Gone are the days when the Solar Power projects were solely an estate of Government’s subsidy regime. With India’s solar industry achieving the price parity, there is a perception that the nation is striding fast towards achieving its 175 GW of Renewable Energy target by 2022.
The large pool of global capital eyeing India’s solar potential coupled with the greater appetite of global financing industry disbursing cheaper loans for increased tenors and the significant reduction in the equipment cost (26% reduction since last year) are some of the key factors signalling that the market for solar is growing in India.
For greater uptake, the project developers have also gone a step ahead by cutting down their annual margins. Such market dynamics are possible due to the credit worthy power procurers such as Solar Energy Corporation of India (SECI) and National Thermal Power Corporation (NTPC) who ensure guaranteed consumers and returns to the investors. As an outcome of the above, electricity tariffs for consumers have significantly gone down. No wonder the much spoken about Madhya Pradesh’s Rewa Solar Plant has hit the record low tariff of Rs. 2.97/unit in its first year.
This clearly seems to be a good news for the consumers. However, the key question to be pondered over is whether the benefits will percolate till the last mile consumer?
As regards the last mile, decentralised solar rooftop approach is essentially the means to relay power to the last mile consumers located in the remote and rural areas in India. This approach brings along numerous benefits. Apart from ensuring energy access, it is a cleaner energy source and much cheaper in comparison to the diesel generated power. The market is currently operational on different business models which have been developed to suit the consumer’s requirements. Further, it is also worth noting that the reduction in equipment cost for utility scale projects has brought in a sense of relief for the investors in the decentralised industry as well. However, despite the Government’ subsidy schemes to support the decentralised market, relaying power to the last mile is still fraught with ample number of bottlenecks.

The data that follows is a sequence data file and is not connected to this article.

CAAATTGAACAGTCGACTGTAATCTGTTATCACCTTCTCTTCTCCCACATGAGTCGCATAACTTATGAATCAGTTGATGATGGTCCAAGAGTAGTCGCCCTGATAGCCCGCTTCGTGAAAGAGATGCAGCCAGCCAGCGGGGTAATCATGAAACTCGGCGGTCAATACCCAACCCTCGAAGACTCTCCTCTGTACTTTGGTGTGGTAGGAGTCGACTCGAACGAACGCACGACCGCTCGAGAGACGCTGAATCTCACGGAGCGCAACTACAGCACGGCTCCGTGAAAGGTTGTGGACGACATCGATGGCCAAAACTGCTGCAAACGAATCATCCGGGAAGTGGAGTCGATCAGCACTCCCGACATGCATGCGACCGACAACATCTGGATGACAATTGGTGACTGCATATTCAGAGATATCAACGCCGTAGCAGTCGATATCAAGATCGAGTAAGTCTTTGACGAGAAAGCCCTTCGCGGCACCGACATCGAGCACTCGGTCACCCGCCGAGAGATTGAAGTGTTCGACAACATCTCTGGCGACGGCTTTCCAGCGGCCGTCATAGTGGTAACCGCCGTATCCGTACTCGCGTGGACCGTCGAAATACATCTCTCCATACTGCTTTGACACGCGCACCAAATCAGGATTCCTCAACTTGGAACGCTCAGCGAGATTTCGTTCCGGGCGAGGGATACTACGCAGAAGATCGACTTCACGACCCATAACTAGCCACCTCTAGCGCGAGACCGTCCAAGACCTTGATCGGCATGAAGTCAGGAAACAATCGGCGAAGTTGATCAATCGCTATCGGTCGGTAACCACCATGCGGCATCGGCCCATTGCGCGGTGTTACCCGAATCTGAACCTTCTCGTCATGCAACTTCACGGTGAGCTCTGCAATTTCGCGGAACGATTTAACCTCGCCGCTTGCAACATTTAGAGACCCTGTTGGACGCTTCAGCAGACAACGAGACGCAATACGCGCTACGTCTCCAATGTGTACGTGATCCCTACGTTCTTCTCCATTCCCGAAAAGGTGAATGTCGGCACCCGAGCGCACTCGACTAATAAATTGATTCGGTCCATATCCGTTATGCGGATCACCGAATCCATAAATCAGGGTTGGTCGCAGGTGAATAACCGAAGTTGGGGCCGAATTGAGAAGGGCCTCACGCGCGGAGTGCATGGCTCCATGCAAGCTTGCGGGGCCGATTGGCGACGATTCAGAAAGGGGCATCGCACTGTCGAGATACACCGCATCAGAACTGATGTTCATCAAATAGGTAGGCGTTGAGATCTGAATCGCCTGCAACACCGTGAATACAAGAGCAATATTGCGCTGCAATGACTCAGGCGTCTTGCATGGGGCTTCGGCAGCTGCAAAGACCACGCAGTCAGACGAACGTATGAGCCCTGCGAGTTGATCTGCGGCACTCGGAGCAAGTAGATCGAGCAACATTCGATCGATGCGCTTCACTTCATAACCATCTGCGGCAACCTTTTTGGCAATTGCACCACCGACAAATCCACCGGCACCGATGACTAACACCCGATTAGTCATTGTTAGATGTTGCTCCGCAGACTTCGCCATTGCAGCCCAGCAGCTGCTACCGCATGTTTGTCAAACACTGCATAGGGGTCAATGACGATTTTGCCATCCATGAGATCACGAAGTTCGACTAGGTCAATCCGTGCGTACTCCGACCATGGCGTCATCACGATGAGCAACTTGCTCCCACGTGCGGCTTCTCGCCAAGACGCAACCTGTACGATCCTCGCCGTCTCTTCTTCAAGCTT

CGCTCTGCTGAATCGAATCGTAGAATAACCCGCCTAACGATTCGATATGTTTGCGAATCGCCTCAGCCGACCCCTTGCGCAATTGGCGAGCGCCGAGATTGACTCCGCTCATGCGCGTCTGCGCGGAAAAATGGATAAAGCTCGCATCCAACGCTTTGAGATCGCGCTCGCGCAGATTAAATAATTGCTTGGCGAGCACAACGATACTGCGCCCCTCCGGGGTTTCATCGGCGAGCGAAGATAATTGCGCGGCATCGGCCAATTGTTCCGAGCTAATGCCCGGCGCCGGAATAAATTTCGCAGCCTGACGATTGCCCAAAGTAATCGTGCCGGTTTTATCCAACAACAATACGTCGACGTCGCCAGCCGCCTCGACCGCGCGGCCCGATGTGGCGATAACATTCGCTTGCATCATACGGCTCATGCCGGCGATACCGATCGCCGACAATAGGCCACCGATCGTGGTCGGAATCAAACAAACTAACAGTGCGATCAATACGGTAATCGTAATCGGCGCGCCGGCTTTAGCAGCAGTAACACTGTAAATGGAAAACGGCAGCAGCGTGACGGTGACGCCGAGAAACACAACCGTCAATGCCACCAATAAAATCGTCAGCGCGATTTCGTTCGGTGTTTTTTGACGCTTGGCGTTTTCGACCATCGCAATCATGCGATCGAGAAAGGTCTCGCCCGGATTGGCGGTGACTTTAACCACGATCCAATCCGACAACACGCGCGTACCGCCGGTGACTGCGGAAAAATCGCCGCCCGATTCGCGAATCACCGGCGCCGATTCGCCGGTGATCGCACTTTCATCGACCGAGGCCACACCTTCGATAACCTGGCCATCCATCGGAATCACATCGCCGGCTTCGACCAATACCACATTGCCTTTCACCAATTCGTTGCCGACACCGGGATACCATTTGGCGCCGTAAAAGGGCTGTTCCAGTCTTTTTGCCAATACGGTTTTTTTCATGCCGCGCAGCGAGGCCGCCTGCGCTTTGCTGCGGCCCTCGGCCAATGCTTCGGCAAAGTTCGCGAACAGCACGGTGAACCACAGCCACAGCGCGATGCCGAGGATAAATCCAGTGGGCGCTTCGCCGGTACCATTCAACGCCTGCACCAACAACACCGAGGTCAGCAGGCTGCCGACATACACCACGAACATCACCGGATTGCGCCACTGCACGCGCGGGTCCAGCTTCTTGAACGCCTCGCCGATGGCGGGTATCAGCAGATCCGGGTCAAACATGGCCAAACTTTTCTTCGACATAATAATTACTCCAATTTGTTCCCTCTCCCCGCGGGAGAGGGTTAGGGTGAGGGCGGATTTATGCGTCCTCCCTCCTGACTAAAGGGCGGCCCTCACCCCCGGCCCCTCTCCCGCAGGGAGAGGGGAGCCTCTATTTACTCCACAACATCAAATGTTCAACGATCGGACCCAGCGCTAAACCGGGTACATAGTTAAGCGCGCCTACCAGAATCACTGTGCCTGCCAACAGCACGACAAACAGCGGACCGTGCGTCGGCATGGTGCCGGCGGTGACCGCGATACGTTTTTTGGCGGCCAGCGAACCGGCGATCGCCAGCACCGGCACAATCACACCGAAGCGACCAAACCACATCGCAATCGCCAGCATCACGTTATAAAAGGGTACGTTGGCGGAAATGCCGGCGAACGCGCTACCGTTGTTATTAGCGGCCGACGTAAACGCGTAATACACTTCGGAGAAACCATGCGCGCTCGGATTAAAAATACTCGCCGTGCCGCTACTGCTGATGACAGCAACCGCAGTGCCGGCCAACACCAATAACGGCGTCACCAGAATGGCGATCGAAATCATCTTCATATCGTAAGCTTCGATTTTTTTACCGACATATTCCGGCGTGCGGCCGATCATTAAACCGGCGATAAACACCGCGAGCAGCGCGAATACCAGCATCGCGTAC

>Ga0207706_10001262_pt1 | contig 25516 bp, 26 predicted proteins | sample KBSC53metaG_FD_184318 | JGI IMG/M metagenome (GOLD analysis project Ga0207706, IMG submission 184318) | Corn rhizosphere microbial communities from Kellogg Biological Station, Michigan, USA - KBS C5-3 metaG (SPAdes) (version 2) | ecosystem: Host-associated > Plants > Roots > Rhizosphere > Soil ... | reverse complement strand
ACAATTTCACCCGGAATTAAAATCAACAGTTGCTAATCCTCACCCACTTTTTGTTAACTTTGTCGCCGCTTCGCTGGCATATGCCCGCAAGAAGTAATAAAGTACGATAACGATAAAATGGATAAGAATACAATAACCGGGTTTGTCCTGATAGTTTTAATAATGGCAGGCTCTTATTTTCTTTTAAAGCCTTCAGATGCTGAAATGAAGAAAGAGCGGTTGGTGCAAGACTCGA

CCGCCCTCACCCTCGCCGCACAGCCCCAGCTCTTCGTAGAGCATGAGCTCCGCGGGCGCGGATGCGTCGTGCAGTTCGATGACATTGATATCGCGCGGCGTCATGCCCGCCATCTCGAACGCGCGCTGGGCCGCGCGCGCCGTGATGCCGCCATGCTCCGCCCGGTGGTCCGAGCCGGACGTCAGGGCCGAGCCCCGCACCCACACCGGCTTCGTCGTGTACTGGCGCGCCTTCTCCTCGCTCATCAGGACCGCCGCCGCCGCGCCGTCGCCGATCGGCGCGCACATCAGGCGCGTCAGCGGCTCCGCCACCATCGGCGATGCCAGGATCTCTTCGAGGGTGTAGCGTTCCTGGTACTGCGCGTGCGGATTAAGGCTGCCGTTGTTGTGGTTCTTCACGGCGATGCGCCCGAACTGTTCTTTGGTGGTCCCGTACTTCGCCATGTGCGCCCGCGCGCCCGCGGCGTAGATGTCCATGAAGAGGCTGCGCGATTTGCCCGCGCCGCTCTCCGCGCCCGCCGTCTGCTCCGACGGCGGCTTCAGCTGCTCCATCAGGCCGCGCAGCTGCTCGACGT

Lacunae in policy design, administrative issues, complicated application procedures and lack of consumer awareness are amongst the critical bottlenecks. In contrast to fixing these bottlenecks, we are falling in the trap of ignoring the last mile consumer. The traces of the same can be gauged from the Ministry’s new plan of increasing the target till 2022 for solar parks by 20 GW and a corresponding reduction of 20 GW in the rooftop segment’s target.
With regards to the policy landscape, there are few factors that need to be considered. What investors look for is policy predictability over long term. While this is desirable, it may not be easily achievable. For instance, the subsidy schemes are quite often revised by the Government. In addition, there are solar programmes and subsidy schemes being offered both by Centre and various State Governments. This results in the difficulty for assessing the impact of such schemes in terms of electrified households and villages. Thus, it would be beneficial for the Government to undertake an assessment of policy failures and organising inclusive multi-stakeholder consultations for designing sustainable policies, so as to avoid failures as far as possible.